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Advocacy, Member Involvement Shape Government Affairs Goals for 2003

Kate Traynor

ASHP's Government Affairs Division (GAD) plans this year to focus on ways to keep members informed of and involved in critical issues that will shape the pharmacy profession.

GAD Director Brian M. Meyer, M.B.A., said his group "is all about advocacy."

"We exist to take ASHP policy and try to have it implemented in state and federal legislation and regulation," he explained.

But to do this, ASHP needs the direct involvement of members who want to promote efforts to advance the pharmacy profession.

"I think we've seen growing participation on advocacy issues within our membership," said Kathleen M. Cantwell, Esq., director of federal legislative affairs and government affairs counsel for GAD.

She said that an important activity undertaken recently by members at their practice sites has been to serve as the host for visits by federal and state legislators, showing them how patients rely on pharmacists' services.

In addition to speaking directly with legislators, ASHP members have been writing to their members of Congress, Cantwell said. Some of this correspondence, she said, originated at letter-writing booths set up by pharmacy students interested in greater involvement in government activities.

Want to Get Involved?

The Government Affairs Division (GAD) has revamped a portion of the ASHP Web site to include new tools designed to foster members' involvement in advocacy issues.

"An easy way for [members] to be informed and stay informed is to sign up and be a member of our grassroots contact program," said GAD Director Brian M. Meyer, M.B.A.

Members of the grassroots network can opt to receive by e-mail GAD's monthly summaries of important legislative, regulatory, and state issues affecting pharmacy.

Later this year, GAD plans to enhance the Web-based advocacy center with details of pharmacy-related issues at the state level as well as information about ASHP's political action committee. To find out more about advocacy issues, contact GAD at

Such interactions with legislators are crucial to securing Medicare's recognition of pharmacists as health care providers, which Cantwell said is a top federal legislative priority. Cantwell said ASHP, along with fellow members of the Pharmacist Provider Coalition, will press for the new Congress to advance this issue.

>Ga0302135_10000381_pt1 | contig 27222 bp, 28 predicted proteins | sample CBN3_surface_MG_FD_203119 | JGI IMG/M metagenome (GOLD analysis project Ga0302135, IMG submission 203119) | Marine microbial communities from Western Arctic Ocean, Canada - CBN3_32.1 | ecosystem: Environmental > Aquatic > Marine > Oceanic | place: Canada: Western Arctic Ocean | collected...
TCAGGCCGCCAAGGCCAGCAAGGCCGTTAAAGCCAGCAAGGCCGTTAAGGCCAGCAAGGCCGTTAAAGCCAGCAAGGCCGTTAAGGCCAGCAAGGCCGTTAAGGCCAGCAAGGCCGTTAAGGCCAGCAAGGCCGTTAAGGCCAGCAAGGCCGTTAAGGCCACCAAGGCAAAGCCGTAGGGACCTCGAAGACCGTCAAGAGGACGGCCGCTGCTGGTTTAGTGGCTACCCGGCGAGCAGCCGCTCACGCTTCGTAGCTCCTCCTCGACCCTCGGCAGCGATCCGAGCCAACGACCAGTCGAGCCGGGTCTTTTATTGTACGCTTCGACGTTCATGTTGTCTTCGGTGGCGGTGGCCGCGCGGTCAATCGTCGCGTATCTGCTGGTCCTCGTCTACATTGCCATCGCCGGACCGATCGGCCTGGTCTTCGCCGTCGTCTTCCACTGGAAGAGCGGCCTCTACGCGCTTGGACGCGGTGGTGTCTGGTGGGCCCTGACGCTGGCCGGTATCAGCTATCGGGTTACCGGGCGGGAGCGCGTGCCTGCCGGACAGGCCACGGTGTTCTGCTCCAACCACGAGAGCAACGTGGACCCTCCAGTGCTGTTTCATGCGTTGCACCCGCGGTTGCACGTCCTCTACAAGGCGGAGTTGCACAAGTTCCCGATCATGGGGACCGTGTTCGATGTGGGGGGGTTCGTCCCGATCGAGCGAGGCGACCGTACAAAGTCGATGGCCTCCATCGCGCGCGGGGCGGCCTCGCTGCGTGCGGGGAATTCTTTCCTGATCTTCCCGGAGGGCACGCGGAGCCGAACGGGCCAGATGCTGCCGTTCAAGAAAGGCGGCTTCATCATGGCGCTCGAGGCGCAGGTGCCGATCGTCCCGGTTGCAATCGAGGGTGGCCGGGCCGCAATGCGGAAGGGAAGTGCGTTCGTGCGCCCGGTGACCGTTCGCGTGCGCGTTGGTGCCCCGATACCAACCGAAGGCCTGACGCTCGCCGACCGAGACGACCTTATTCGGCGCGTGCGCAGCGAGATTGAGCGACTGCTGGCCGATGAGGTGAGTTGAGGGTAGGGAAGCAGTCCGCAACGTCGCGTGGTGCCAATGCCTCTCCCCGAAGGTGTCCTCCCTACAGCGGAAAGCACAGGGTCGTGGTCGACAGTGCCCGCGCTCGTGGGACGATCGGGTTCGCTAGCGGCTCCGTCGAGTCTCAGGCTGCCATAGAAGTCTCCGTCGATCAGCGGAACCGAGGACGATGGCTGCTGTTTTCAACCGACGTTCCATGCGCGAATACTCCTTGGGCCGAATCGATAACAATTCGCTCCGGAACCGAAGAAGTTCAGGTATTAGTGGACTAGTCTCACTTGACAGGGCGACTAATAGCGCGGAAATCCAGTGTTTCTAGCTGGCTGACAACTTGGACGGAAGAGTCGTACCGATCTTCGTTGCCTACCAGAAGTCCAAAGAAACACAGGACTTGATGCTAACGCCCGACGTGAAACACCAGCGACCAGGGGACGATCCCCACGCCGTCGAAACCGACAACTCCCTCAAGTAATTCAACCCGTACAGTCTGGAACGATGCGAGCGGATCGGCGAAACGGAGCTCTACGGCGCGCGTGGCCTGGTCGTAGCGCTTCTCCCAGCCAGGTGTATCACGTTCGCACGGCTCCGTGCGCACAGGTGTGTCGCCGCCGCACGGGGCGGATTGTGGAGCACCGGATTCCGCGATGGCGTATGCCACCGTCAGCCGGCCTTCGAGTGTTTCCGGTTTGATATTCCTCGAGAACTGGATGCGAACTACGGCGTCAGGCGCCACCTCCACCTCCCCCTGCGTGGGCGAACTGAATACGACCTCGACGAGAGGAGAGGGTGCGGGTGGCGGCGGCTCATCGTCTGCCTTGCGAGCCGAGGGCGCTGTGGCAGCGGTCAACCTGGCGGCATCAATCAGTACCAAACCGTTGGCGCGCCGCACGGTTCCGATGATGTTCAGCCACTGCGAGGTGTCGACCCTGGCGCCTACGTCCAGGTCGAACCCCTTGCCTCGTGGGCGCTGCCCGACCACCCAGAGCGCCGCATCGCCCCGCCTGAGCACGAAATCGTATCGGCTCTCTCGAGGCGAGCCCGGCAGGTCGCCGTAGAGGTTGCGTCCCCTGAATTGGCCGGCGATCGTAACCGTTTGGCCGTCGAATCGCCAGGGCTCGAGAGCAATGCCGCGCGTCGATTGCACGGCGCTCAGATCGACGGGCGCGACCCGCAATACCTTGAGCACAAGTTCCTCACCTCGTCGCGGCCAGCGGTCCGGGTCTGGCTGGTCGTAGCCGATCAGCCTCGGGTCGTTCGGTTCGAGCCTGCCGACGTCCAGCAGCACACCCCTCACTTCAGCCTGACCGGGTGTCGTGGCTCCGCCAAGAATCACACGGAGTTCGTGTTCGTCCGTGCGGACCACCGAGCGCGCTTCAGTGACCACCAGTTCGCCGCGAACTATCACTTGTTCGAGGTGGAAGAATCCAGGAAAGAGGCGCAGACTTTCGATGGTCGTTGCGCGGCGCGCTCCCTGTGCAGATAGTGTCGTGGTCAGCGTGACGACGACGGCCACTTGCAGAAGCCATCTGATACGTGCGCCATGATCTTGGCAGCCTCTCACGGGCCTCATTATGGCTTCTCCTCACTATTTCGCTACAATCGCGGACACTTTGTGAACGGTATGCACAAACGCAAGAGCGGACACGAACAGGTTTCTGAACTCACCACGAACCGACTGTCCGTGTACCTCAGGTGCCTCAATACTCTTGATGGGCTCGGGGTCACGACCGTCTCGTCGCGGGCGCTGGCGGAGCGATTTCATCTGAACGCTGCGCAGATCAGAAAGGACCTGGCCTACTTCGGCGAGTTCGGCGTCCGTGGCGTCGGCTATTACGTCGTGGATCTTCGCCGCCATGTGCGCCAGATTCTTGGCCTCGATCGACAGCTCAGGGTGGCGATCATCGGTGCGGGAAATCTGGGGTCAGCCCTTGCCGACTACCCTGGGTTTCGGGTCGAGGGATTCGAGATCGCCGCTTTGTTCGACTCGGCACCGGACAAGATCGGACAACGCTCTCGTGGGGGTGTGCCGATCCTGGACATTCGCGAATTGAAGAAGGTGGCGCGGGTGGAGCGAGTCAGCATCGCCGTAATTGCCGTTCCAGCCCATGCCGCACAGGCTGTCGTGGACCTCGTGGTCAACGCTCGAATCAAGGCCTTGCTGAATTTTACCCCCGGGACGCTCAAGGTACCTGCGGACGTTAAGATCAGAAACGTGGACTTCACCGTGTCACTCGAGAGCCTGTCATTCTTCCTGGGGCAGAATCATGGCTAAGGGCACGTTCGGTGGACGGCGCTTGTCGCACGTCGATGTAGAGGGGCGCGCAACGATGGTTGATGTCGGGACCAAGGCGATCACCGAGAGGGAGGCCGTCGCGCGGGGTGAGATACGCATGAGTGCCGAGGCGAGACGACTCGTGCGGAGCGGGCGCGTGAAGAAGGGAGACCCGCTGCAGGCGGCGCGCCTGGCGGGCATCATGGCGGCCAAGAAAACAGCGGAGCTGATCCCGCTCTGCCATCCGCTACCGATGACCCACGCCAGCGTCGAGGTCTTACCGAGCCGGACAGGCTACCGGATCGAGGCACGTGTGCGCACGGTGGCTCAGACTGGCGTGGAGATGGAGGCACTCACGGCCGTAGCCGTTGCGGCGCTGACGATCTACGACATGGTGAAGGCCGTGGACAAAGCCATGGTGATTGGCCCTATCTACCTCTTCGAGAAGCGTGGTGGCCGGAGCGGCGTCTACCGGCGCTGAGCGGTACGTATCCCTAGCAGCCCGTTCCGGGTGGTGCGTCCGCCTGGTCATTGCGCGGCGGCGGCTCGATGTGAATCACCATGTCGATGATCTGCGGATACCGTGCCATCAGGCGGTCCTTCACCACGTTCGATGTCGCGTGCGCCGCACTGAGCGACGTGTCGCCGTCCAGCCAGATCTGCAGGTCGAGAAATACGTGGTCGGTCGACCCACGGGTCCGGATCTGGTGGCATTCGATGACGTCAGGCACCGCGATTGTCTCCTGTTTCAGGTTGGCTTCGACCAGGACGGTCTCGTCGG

"We'll be working to get legislation reintroduced in both the House and the Senate, with strong bipartisan support," she said.

A related issue on GAD's radar screen for 2003 is the passage of collaborative drug therapy management (CDTM) laws by the states. Even if the federal law over Medicare changes to accord pharmacists the status of health care provider, about a dozen states and the District of Columbia still must pass legislation or modify their regulations so that pharmacists may exert the professional privileges inherent to CDTM laws.

"We've got 39 states that have [CDTM] on the books," said Meyer. ASHP, he said, will continue to work with pharmacists and the Society's state affiliates in the remaining states to pass CDTM laws or regulations.

Also at the federal level, Cantwell said GAD will work to revive certain legislative issues that Congress left unfinished when its previous session ended.

"Access and affordability of care is going to be big issue for the new Congress," Cantwell predicted. She said that access-related issues are likely to include the creation of a prescription drug benefit for Medicare outpatients and measures to assist the growing number of uninsured Americans.

Congressional debate on the adoption of medication error-reporting systems is also likely, Cantwell said. ASHP will push for legislation that, she said, provides "an adequate guarantee of protection" for health care providers who report errors to the systems.

The creation last year of the Department of Homeland Security has added a new government entity for ASHP to monitor and opened up new areas for member participation.

"We want to track the emergency response programs that are currently part of the Health and Human Services [HHS] Department and see which ones move over to ... Homeland Security," Meyer said. He added that GAD will monitor the movement into the new department of both known HHS officials and new faces that could affect pharmacy-related issues.

Meyer emphasized that, as health care providers, "pharmacists need to be involved in planning, training, and implementing emergency preparedness programs."

In the regulatory arena, input from the public, including professional organizations and their members, can affect federal policy. Gary C. Stein, Ph.D., GAD's director of federal regulatory affairs, will continue to monitor proposed and final federal regulations that could affect pharmacy practice.

Stein said that the addition of machine-readable coding to unit dose packages of medications—long a high-priority issue of ASHP's—seems to be moving forward on the regulatory front. "The Food and Drug Administration has been talking about issuing a proposed rule requiring bar coding on all drug products," he said, adding that he expects the agency to release its proposal by March of this year.

Another issue Stein has been following is the expected publication this year of a final regulation on revised conditions for hospitals' participation in Medicare and Medicaid. "We have been anxiously waiting for movement on that," Stein said, noting that the revisions were first proposed in 1997.

Stein said that, in addition to watching for these and other expected regulatory decisions, "we'll be looking at the Federal Register all the time just in case something comes up that will affect our members."